The purpose of this series of stories is to show children the home life of the colonists. . . To this end every effort has been made to avoid anything savoring of romance, and to deal only with facts, so far as it is possible, while describing the daily life of those people who conquered the wilderness whether for conscience sake or for gain . . .
– from Author’s Preface.
Young American Pioneers
At Heritage History we focus mainly on “real” histories rather than historical fiction, but there are a few outstanding exceptions to this rule, and the Colonial Children’s series by James Otis is one of them. The series consists of twelve books, each featuring a young teen who is involved in the early settlement of an American colony or territory.
The author of the Colonial Children’s series has an extraordinary ability to weave complex characters and communicate vivid images with exceedingly few words. The series was written to appeal to very young readers, and features short chapters, simple sentences, and an illustration on nearly every page. The books can be read by novice readers, yet the stories are rich with character development, drama, and fascinating observations.
The author’s extreme economy of words, combined with the depth of interest he encourages in pioneering life, make his books a delight to readers of all ages, and are especially good for helping young readers make the transition from fiction to history.
One delightful thing about this series is that the characters themselves are richly drawn and unique rather than being predictable stereotypes. They share common traits of ruggedness and bravery—essential for pioneer children—but beyond that there are great differences in background and disposition: some of his characters are reserved and others outgoing; some are reasonably well educated and others self-educated; some are orphans while others are part of an intact family. All however, are interesting and likeable, and all reflect the attitudes and worldview of authentic pioneers.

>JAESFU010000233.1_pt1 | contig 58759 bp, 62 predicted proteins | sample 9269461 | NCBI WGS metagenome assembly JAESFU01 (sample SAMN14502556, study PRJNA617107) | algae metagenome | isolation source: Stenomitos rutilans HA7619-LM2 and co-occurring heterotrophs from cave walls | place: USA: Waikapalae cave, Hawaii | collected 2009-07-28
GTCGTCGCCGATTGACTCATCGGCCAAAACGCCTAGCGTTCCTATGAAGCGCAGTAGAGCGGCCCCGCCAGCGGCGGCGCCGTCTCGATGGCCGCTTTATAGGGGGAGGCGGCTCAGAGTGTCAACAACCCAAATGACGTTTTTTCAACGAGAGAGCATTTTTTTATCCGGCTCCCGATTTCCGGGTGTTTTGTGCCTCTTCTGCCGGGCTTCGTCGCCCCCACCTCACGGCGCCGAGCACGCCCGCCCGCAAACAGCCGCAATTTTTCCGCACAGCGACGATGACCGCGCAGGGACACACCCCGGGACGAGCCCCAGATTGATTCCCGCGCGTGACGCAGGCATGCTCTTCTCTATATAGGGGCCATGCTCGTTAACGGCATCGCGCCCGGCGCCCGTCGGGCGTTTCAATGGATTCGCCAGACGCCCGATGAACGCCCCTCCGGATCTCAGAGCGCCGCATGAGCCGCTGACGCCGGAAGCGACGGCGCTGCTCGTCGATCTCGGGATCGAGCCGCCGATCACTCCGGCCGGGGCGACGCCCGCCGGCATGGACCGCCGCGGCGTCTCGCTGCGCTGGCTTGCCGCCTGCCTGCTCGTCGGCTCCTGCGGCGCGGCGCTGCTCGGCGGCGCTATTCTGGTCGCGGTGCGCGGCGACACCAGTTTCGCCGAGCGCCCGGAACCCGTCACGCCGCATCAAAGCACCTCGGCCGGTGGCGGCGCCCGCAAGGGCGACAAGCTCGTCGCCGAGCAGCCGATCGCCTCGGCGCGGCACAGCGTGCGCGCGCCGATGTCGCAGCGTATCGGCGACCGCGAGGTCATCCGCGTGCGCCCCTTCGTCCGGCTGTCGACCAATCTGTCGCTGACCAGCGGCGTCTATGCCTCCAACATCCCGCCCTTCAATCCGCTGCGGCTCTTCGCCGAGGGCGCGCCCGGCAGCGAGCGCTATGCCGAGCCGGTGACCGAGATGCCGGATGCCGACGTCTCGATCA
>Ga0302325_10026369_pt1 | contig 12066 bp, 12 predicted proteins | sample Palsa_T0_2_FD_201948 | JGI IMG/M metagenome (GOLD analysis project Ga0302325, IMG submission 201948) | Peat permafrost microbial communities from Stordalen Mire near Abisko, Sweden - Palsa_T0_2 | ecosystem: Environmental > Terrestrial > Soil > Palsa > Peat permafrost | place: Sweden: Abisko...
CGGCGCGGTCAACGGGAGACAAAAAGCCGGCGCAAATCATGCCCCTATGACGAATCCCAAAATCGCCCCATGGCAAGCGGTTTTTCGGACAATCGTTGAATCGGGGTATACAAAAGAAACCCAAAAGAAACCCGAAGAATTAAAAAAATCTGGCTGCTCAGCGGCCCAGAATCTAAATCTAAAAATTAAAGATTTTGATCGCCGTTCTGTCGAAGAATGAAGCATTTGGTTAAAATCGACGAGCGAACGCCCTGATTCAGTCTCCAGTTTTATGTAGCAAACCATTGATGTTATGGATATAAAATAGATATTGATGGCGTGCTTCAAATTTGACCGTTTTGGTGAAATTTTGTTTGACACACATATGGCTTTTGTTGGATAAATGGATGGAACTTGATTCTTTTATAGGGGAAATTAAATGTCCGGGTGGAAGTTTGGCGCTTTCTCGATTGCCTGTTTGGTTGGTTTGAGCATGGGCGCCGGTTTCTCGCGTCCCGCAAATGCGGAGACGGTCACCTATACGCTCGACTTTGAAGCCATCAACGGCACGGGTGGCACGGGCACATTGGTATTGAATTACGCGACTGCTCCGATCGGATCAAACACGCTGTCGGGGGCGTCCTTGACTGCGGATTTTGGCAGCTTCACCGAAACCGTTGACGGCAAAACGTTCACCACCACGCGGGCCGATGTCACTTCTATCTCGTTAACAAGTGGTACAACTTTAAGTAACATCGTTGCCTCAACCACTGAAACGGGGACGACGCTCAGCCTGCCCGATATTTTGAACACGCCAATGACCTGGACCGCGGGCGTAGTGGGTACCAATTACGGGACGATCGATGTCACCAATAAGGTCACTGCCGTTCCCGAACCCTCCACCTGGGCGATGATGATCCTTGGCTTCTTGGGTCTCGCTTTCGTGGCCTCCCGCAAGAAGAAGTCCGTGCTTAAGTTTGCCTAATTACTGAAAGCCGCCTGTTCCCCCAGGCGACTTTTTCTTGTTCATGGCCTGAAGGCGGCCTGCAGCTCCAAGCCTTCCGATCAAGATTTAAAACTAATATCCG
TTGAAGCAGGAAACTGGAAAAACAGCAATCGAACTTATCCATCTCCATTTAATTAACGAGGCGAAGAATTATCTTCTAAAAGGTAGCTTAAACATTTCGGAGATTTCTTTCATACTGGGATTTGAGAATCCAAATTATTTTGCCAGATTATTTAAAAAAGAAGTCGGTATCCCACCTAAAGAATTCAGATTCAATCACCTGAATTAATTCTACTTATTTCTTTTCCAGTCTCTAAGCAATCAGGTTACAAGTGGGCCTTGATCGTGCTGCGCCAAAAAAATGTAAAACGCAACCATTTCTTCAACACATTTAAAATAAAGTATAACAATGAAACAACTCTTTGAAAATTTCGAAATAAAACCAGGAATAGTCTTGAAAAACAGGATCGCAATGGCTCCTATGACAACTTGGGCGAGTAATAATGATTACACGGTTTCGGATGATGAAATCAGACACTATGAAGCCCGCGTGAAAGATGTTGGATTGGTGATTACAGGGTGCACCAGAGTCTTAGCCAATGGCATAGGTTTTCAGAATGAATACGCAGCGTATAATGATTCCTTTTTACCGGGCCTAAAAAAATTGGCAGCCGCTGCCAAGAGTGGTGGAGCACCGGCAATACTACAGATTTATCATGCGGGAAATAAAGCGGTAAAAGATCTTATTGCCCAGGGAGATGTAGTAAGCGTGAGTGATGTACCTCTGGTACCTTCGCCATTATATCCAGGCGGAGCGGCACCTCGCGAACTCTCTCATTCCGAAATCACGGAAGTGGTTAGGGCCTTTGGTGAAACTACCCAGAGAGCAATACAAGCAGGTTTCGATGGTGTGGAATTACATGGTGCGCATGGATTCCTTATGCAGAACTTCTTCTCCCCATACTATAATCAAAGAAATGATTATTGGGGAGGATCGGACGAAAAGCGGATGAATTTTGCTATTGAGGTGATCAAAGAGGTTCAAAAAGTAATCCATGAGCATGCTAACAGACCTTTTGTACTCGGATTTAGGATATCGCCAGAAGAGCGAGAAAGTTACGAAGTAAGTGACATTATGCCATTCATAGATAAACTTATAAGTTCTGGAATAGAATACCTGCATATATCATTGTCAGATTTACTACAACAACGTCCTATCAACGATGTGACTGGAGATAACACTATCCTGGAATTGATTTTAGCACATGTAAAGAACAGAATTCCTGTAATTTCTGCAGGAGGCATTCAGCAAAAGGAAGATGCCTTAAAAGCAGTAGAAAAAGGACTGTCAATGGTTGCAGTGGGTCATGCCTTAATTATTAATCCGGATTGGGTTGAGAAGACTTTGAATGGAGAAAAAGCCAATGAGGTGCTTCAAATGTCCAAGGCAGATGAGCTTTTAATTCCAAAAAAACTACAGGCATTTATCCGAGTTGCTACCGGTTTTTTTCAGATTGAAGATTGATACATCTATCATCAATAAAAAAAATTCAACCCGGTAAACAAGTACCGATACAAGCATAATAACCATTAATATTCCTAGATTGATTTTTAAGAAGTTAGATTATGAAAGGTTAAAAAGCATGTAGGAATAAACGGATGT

The author includes important incidents of local history in the stories, such as the Siege of Boonesborough, and the Denver fire of 1863, but discusses the events in terms of their impact on the characters rather than as they would be observed by far-removed historians. Therefore, students who are not already familiar with an historical era may have a hard time distinguishing between incidents that are historically factual and those that are literary creations, but that is an issue common to much of historical fiction. In terms of creating realistic characters and an authentic aura, the author succeeds very well.
Another great strength of the series is the time Otis gives to explaining how everyday tasks were accomplished with limited resources, but unlimited ingenuity. One of the most interesting aspects of pioneer life is the manner in which people had to make do with very limited supplies. Building homes without nails, crossing rivers without boats, churning butter, preparing flax, making sugar, soap, sandals, brooms, writing utensils, and using every imaginable part of each animal are just a few of the dozens of complicated tasks that filled the pioneers days. The story of how these young people made homemade versions of things we simply buy at hardware and food stores makes for fascinating reading.
Half of the stories in the Otis collection involve young settlers born in Europe who migrate to the American colonies of Jamestown, Boston, New Amsterdam, Philadelphia, Plymouth, and Maryland. The other half follow the stories of children who are born in America, but migrate to new, unsettled territories in the west, including Texas, California, Oregon, Ohio, Kentucky, and Colorado, with their families.
You can see a short synopsis of each book on the Colonial Children’s series page, or view them online by clicking on the images above. The complete set of twelve is included in the Early America Classical Library, and six of the twelve are included in the Young Readers collection.
One minor disadvantage of these books, however, is that they are not the best fit for e-reader technology. The books each contain 70 or 80 very short chapters and have dozens of illustrations. This means that on some e-Readers—especially those with small screens—only a few sentences may appear on each page before a chapter or image break. This problem can be helped by using smaller font sizes or simply by printing the PDF versions which have been formatted to optimize readability.
About the Author
James Otis was born in 1848 in Maine, grew up during the Civil War era, and held various jobs as a newspaper reporter and publicist before publishing his first children’s book in 1880. Over the next thirty years he wrote and published over a hundred children’s books, mostly featuring historical or adventure themes.
Not a great deal is known about Otis’s early life, but he left home in his early teens and supported himself writing and doing odd jobs for most of his youth, so he identifies with the pioneer children he writes about—as they scrap to make do with whatever materials are available to them. It is precisely this talent for seeing things from the point of view of a resourceful child that makes his writing so outstanding.